Posted: December 12, 2007 - 1:00 pm ET
(New York City) Criminal verdicts in Morocco against six men sentenced
to prison for homosexual conduct should be set aside and the men
released an international human rights organization said Wednesday.
A court in Ksar el-Kbir, a small city about 120 kilometers south of
Tangiers, convicted the men this week of violating Morocco's penal
code, which criminalizes "lewd or unnatural acts with an individual of
the same sex".
The court sentenced three defendants to six months in prison and two
defendants to four months; it sentenced the sixth, who it also
convicted of the unauthorized sale of alcohol, to 10 months. The
defendants range in age from 20 to 61 years old.
According to lawyers for the defendants, the prosecution failed to
present any evidence that the men actually had engaged in the
"These men are behind bars for private acts between consenting adults
that no government has any business criminalizing in the first place,"
said Sarah Leah Whitson, Middle East and North Africa director at
Human Rights Watch.
"The men's rights to privacy and freedom of expression have been
violated, and the court has convicted them without apparent evidence;
they should be set free."
The men have been in jail since they were first arrested by the police
between November 23 and 25, after a video circulated online purporting
to show a private party, allegedly including the men, taking place in
Ksar el-Kbir on November 18.
Press reports claimed the party was a "gay marriage."
Following the arrests, hundreds of men and women marched through the
streets of Ksar el-Kbir, denouncing the men's alleged actions and
calling for their punishment.
The video showed no indications of sexual activity.
The men all pleaded innocent. At the trial, the judge refused to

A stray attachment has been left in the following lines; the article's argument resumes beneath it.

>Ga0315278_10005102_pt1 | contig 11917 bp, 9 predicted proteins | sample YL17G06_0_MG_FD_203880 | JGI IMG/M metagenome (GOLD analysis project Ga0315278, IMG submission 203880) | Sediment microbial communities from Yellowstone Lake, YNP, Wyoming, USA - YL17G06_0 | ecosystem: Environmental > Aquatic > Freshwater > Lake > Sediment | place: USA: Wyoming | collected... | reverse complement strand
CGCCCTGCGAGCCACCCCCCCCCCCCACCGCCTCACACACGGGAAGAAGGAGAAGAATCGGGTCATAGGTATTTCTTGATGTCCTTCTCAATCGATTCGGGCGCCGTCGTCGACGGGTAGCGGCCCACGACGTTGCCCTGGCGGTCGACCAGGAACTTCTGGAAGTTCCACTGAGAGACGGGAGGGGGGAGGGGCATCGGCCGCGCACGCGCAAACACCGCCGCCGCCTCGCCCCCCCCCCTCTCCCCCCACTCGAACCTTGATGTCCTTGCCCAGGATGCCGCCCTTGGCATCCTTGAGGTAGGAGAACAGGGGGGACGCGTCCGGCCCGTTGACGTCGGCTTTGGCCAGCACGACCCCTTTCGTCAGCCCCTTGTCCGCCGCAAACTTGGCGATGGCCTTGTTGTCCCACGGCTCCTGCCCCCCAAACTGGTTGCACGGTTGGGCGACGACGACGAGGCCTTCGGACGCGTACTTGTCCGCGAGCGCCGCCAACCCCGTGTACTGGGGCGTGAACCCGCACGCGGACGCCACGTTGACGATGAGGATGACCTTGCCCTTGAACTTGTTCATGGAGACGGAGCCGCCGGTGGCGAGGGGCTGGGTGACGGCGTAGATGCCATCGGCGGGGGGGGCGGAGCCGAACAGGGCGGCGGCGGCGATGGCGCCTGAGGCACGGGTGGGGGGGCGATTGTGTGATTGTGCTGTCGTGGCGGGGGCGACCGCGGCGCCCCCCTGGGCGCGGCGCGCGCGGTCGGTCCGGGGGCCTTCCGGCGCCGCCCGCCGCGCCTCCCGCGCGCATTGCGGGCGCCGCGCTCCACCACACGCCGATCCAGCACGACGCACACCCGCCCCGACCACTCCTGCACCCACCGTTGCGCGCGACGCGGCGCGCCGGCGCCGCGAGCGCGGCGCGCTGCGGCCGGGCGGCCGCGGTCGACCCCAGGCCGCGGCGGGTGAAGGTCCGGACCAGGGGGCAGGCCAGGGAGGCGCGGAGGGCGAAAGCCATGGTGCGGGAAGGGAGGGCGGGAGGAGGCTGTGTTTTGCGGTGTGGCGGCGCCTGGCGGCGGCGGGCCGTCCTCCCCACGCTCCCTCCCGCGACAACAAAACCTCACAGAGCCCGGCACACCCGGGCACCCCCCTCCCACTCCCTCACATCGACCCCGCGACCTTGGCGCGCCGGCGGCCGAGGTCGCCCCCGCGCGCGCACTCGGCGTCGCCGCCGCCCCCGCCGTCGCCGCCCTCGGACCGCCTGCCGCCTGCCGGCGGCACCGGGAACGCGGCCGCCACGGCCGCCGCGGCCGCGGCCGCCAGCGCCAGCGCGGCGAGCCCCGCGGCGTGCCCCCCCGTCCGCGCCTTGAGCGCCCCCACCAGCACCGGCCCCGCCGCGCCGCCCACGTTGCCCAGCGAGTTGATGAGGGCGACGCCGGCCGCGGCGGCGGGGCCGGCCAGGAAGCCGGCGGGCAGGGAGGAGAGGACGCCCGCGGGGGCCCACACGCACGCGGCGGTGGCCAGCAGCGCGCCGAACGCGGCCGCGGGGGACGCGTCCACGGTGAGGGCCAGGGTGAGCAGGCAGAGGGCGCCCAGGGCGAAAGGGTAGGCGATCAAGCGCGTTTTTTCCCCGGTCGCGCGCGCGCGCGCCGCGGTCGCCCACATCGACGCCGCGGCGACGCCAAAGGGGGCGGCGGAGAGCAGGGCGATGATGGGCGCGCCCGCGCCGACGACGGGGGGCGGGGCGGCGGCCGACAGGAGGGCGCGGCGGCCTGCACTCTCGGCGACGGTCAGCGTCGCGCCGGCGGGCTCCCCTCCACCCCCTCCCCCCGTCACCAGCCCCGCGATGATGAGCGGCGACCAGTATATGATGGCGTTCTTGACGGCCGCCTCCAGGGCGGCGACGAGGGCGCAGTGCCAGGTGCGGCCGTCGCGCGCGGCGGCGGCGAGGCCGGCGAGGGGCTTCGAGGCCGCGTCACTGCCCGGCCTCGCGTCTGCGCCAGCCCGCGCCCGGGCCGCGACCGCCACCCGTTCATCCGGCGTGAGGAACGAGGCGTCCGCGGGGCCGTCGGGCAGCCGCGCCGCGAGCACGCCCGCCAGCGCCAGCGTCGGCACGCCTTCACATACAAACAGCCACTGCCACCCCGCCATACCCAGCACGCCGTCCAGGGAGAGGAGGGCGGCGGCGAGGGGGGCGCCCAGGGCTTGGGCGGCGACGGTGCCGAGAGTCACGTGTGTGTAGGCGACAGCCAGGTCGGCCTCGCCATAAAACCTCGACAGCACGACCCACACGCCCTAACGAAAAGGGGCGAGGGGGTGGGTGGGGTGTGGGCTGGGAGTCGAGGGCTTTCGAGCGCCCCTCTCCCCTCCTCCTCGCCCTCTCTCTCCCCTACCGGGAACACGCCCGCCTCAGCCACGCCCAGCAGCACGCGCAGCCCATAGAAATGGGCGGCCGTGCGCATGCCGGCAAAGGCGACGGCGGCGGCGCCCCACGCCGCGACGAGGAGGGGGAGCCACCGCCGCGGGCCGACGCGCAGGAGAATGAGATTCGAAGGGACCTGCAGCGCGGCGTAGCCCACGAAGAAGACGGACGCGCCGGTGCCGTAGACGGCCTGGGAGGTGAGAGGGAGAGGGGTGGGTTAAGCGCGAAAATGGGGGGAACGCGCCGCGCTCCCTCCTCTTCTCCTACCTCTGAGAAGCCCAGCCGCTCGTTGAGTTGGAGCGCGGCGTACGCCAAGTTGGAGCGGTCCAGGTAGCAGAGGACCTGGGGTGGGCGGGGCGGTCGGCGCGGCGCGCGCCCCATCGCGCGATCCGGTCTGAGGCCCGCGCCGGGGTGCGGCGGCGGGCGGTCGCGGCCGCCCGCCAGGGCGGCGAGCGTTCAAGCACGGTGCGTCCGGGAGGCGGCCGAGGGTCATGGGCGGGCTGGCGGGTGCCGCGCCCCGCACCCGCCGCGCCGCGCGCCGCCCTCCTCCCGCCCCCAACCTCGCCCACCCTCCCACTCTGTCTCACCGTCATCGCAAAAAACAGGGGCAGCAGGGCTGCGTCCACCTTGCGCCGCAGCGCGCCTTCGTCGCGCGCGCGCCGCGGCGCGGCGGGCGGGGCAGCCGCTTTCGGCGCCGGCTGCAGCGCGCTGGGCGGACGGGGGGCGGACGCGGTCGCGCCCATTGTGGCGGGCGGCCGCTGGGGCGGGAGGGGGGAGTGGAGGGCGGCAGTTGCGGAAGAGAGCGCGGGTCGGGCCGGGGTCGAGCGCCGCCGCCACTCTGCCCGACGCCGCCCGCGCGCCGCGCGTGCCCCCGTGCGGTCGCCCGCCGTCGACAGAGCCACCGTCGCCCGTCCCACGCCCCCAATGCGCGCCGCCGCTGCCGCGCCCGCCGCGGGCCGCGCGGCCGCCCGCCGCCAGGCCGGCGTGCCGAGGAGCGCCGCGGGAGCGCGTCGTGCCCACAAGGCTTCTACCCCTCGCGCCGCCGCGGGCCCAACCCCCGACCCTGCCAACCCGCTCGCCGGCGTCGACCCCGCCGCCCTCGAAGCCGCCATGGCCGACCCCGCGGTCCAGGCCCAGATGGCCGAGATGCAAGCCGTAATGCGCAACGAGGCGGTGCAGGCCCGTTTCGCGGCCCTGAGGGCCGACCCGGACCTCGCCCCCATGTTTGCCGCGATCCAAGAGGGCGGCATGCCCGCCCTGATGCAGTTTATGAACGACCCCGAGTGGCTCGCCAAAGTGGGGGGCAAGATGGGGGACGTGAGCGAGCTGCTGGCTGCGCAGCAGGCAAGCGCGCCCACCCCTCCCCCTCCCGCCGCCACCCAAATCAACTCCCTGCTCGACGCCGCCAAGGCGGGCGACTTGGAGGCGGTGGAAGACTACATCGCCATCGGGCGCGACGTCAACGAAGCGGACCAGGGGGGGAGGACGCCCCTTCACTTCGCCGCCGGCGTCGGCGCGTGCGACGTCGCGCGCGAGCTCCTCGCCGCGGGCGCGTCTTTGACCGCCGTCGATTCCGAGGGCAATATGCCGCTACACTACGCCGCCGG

release the men provisionally pending their appeals.
Criminalizing consensual, adult homosexual conduct violates human
rights protection in international law, Human Rights Watch said.
The International Covenant on Civil and Political Rights, which
Morocco has ratified, bars interference with the right to privacy. The
United Nations Human Rights Committee has condemned laws against
consensual homosexual conduct as violations of the ICCPR. The United
Nations Working Group on Arbitrary Detention has held that arrests for
consensual homosexual conduct are, by definition, human rights
In the preamble to its constitution, Morocco "subscribes to the
principles, rights, and obligations" consequent on its membership in
organizations including the United Nations "and reaffirms its
attachment to human rights as they are universally recognized."
"In applying an unjust law in an unjust fashion, the Ksar el-Kbir
court has fueled the forces of intolerance in Morocco," said Whitson.
"If Morocco truly aspires to be a regional leader on human rights, it
should lead the way in decriminalizing homosexual conduct."